In speaking of Christ, the Creed uses two words that we are not used to: “begotten” and “consubstantial.” Although unfamiliar, these terms can help us appreciate who Jesus is. The…
In speaking of Christ, the Creed uses two words that we are not used to: “begotten” and “consubstantial.” Although unfamiliar, these terms can help us appreciate who Jesus is.
The Father eternally begets the Son, which means that for all eternity the Father gives his being to the Son. To put it differently, there is never a “moment” in which the Son doesn’t exist. He is not created, but eternally comes from the Father. The relationship that God has with his creation, therefore, is rooted more firmly and eternally in his relationship with his Son. This reveals to us that God is an eternal relationship. The Father exists for the Son, and the Son for the Father, through the bond of the Holy Spirit. Thus when God creates, all creation is rooted in this relationship of God.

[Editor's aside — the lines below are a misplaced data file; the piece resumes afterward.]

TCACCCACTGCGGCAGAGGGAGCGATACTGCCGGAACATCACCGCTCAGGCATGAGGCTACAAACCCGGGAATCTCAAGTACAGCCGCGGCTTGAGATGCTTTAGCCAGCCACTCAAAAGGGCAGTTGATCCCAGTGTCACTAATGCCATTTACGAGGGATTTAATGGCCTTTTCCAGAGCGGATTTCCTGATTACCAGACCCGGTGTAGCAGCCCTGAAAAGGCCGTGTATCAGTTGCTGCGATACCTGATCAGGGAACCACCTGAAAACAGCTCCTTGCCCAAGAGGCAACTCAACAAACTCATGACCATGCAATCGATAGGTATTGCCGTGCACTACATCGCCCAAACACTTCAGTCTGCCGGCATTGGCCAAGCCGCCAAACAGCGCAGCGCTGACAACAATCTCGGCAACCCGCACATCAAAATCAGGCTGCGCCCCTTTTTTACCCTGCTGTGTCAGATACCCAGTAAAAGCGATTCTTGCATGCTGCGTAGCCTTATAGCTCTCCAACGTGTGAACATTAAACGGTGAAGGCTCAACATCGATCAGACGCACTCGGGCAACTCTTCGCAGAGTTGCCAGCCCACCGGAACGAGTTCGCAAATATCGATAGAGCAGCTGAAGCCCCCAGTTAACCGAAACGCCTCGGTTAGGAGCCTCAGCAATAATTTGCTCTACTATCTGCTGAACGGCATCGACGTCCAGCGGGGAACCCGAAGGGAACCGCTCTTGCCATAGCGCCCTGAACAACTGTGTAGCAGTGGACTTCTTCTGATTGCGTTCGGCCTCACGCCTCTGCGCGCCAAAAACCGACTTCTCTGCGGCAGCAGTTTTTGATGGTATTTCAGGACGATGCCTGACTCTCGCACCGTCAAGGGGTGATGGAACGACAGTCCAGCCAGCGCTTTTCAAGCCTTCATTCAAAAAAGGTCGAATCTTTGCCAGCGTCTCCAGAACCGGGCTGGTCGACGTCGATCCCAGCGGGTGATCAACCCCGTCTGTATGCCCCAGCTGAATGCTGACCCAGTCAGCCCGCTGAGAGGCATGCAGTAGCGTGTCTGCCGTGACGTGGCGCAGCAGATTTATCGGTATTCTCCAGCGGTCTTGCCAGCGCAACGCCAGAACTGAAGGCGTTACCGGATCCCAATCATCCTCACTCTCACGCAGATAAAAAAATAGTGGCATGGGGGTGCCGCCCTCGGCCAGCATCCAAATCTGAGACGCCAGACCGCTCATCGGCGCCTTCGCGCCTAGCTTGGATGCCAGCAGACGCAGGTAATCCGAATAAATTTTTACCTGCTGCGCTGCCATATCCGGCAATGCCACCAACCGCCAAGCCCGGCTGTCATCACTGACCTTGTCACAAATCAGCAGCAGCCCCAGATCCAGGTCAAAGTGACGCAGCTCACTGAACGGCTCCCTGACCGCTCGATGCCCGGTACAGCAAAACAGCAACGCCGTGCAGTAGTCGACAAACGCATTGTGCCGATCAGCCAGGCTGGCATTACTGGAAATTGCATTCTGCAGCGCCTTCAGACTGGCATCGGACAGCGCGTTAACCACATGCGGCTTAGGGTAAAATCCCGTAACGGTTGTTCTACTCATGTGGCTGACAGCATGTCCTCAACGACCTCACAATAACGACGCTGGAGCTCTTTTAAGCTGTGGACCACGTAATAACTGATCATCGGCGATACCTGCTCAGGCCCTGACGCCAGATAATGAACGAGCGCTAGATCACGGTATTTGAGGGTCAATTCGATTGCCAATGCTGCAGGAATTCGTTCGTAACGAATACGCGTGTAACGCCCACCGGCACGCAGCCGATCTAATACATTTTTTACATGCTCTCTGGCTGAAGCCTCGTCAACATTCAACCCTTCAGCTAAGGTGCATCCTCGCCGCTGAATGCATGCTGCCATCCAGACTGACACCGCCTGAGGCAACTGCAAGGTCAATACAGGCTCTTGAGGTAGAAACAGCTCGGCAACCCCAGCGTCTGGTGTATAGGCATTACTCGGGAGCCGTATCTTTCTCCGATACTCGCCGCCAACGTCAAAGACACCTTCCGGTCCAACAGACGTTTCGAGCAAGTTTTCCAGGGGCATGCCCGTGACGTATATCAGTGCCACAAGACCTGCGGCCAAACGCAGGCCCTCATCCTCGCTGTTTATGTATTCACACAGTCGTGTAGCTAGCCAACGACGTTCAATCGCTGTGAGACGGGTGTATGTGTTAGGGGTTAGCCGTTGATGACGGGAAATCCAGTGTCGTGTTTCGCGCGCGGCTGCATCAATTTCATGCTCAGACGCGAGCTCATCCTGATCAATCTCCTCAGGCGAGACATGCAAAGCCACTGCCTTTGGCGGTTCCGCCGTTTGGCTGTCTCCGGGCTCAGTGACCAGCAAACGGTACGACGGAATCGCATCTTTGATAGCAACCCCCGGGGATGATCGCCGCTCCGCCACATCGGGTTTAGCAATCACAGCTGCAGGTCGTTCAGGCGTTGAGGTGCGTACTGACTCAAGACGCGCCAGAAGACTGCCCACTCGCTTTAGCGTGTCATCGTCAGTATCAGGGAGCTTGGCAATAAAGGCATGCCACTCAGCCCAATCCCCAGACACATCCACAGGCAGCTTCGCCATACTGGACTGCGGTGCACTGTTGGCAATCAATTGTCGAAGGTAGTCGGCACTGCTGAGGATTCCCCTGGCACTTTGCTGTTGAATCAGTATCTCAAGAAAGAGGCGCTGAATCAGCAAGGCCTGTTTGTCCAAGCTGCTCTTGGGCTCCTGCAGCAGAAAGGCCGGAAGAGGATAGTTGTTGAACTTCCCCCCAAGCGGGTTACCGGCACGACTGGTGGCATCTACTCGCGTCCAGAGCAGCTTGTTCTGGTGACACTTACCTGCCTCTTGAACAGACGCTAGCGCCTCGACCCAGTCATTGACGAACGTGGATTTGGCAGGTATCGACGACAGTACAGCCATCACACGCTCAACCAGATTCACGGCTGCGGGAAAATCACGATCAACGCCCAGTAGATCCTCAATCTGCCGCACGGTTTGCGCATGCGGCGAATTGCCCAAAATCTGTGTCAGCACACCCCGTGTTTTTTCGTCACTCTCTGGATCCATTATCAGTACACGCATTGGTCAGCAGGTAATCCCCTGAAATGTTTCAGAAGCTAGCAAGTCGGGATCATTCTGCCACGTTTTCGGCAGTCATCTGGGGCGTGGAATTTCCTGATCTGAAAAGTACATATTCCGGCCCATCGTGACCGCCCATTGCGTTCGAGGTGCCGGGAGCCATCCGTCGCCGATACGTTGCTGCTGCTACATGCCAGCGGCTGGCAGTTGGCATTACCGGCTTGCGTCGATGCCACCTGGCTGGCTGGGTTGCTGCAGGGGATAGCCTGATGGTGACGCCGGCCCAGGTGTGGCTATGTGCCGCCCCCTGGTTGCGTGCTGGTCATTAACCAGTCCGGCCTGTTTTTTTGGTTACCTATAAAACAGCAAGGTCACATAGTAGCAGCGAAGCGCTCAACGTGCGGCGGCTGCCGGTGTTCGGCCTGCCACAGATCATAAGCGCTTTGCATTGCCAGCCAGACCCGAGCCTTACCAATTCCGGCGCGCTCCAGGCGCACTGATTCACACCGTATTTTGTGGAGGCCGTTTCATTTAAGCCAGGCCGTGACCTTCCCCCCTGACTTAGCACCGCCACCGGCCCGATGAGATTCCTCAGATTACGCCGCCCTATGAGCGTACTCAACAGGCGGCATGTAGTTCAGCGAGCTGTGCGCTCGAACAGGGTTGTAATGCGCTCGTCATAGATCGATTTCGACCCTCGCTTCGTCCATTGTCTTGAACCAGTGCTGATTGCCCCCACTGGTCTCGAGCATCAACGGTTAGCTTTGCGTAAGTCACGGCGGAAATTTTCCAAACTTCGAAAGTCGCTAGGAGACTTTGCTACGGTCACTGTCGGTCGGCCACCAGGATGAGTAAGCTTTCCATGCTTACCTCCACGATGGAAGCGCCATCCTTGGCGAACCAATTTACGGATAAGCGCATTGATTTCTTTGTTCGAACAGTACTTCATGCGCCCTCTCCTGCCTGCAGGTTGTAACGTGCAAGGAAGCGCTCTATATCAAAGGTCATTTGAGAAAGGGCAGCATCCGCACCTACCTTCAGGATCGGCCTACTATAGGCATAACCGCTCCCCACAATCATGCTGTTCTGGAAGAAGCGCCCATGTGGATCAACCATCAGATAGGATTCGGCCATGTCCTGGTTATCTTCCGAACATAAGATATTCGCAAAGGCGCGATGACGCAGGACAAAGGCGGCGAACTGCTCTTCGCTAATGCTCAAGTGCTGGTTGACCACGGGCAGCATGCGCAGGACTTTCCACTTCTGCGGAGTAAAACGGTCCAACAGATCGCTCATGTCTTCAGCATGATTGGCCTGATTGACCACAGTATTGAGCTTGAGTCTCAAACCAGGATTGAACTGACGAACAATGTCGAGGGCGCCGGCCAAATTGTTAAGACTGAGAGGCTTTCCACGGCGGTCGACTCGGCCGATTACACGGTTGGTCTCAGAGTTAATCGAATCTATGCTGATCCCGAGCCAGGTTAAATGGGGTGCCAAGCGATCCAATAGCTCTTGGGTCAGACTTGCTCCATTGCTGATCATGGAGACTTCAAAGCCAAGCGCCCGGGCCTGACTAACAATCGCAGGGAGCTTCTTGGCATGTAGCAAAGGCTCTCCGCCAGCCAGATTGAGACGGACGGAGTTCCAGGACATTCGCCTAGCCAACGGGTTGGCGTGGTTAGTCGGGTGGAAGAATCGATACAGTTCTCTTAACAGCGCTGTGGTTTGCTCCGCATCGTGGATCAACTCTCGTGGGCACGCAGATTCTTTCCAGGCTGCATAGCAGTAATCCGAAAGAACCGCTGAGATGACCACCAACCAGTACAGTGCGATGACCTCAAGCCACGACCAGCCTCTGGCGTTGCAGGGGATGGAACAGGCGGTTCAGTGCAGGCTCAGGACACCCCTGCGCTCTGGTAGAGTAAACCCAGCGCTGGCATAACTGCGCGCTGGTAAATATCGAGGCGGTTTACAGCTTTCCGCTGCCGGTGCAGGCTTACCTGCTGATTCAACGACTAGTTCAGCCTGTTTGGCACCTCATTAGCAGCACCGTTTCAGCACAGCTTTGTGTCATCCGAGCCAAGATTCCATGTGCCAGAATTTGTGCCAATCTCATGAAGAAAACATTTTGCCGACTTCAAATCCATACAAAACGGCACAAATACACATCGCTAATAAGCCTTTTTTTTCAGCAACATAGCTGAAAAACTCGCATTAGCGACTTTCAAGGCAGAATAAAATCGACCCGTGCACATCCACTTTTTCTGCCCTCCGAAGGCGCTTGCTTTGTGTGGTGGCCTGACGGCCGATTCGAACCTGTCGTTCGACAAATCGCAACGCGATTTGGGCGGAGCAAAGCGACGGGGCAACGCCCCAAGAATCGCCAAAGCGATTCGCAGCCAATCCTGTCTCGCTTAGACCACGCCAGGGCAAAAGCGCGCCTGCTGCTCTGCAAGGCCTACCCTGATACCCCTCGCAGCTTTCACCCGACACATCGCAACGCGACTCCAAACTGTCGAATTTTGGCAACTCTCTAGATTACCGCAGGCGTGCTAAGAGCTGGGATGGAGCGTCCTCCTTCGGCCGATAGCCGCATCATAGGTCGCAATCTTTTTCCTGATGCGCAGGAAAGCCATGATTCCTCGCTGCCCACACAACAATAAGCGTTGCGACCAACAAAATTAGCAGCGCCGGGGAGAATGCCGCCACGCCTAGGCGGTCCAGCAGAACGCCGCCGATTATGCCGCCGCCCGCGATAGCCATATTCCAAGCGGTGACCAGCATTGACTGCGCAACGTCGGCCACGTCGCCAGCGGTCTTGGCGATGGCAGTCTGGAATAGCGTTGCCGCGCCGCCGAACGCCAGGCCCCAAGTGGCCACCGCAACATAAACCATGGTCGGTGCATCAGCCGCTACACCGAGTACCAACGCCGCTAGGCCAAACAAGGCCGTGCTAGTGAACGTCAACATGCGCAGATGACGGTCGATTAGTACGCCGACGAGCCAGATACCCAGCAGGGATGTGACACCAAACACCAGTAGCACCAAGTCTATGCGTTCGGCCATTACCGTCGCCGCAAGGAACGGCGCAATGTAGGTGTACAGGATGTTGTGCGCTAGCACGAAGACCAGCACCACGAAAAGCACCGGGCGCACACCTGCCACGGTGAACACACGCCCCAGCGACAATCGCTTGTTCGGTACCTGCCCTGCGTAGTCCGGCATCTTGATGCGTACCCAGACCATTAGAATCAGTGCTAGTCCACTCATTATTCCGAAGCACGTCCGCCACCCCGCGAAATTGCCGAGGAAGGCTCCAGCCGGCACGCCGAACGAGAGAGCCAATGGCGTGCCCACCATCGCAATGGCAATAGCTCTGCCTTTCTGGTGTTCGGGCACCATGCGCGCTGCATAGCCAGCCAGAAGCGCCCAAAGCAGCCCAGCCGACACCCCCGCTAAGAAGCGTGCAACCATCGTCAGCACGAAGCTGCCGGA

The fact that the Son is eternally begotten of the Father is confirmed by the term “consubstantial.” The word “con” is rooted in the Latin for “with,” and substance refers to what makes up an entity. Consubstantial, as used in the Creed, refers to the Son as “with the same substance” of the Father. Substance is the very being of God. Whatever is of God is completely and totally in the Son as it is in the Father and the Holy Spirit.
This Son of the Father is the one who takes on human flesh so that he may come to rescue humanity from the bonds of sin and death. He takes on a humanity that is totally ours from his mother Mary. By entering into the world, the Son comes to repair what is broken, namely, that relationship with the Father. He comes to lift up creation once again into proper relationship with God, but this time with something new: to have by adoption what he has by nature: to share the substance, the very life of God.